Fort Taylor (6)
Fort Taylor (6) (1837-1838) - A Seminole War II Fort established in 1837 near Lake Winder, Osceola County, Florida. Named Fort Taylor after General Zachary Taylor. Abandoned in 1838.
One of a series of forts constructed a day's march apart that ran from Fort Mellon at Lake Monroe to Fort Brooke at Tampa Bay. This Fort Taylor was known as one of the worst posts in Florida. The post was situated on the north bank of Wolf Creek, a mile west of Lake Winder, in the northeast corner of Osceola County on what was then some of the only high and dry ground in the area. It was said to be "surrounded by mosquitoes, rattlesnakes, and water moccasins."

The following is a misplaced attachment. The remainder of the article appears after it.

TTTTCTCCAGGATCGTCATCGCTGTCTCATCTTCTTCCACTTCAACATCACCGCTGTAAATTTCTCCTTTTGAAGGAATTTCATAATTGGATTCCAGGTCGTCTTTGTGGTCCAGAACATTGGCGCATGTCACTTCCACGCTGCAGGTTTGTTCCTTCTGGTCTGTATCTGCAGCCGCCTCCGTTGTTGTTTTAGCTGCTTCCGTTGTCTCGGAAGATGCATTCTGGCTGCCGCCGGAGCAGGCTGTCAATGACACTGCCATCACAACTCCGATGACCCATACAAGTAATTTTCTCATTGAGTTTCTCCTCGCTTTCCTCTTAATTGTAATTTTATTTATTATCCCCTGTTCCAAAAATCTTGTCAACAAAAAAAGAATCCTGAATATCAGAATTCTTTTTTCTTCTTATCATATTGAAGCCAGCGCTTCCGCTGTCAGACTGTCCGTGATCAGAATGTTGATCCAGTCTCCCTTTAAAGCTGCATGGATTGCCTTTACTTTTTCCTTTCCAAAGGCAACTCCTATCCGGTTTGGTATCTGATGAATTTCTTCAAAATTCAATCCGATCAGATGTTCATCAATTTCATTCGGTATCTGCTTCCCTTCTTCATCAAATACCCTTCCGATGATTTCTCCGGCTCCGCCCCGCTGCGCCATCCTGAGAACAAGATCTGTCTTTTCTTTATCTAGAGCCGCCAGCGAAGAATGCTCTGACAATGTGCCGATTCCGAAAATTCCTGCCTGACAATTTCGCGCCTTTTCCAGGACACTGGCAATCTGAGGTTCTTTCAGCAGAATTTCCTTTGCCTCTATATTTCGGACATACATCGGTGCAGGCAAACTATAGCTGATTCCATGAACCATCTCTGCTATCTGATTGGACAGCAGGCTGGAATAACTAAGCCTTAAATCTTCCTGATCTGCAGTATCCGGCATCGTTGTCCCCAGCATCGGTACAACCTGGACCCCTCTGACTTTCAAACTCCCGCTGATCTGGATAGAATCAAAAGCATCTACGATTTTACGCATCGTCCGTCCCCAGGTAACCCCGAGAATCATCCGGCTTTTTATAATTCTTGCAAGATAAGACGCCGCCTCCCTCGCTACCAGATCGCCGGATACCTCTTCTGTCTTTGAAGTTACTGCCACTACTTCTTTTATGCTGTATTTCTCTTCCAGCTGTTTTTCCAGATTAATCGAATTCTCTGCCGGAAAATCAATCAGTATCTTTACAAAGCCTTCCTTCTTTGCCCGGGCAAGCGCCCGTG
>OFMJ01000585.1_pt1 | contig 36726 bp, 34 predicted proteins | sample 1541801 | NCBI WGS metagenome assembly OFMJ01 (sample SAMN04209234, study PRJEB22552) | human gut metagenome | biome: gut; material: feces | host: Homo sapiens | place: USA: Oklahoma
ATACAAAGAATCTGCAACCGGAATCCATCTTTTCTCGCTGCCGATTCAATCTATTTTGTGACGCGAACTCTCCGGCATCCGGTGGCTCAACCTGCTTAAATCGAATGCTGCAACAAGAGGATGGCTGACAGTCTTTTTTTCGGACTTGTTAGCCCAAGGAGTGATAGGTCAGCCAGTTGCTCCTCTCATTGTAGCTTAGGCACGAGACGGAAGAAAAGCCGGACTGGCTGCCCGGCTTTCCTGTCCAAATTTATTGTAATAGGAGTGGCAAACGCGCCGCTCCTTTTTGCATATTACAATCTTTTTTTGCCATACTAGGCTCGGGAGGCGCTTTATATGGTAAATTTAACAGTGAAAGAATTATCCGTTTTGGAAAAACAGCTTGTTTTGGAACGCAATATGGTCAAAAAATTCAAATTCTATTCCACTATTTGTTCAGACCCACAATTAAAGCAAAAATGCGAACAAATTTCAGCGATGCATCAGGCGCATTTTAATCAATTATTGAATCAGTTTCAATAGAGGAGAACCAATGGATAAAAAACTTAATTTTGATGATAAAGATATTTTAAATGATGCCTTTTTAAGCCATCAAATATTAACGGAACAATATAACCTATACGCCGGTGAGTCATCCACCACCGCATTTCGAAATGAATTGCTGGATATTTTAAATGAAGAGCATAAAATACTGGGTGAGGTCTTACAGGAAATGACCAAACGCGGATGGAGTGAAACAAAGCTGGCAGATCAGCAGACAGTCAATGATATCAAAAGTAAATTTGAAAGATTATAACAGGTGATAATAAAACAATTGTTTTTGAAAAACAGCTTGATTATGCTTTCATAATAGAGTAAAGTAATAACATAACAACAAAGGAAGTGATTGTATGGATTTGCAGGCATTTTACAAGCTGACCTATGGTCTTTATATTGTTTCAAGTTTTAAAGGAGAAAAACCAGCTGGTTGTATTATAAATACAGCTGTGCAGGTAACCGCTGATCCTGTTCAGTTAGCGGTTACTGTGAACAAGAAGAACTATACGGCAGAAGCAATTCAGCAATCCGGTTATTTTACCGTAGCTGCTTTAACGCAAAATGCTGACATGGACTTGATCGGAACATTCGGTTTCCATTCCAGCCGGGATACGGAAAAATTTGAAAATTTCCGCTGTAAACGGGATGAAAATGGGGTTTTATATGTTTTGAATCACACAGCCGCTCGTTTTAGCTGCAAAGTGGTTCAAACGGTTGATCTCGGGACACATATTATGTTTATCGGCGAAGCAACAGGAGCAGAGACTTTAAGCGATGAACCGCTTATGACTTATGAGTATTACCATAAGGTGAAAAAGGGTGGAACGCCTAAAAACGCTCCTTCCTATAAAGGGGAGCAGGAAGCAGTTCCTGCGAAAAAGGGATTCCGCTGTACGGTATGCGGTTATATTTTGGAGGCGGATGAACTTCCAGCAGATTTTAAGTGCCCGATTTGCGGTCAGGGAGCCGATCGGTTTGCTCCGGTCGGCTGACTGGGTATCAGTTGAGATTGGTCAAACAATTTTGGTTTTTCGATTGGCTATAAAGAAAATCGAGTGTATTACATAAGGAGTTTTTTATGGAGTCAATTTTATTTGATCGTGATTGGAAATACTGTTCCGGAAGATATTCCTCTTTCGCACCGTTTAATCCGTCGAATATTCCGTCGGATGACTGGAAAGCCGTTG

An officer described the journey as "Our march from Fort Mellon ... was marked by a great destruction of the finest horses that I have ever seen. Our regiment suffered a great loss - one I fear will not be made up in some time." The foot soldiers suffered even worse, marching "from ankle to armpit" in water and never getting completely dry.
The fort was abandoned by March 1838 and the site later became a trading post circa 1850.
Note: In 1838 Assistant Surgeon S. Forry explored a nearby prehistoric Indian mound. From the surface of the mound, he recovered a treasure trove of relics, that included some of European origin.
Unknown, the site appears to be underwater the coordinates provided are approximate GNIS provided. No visible remains.
Visited: 5 Sep 2021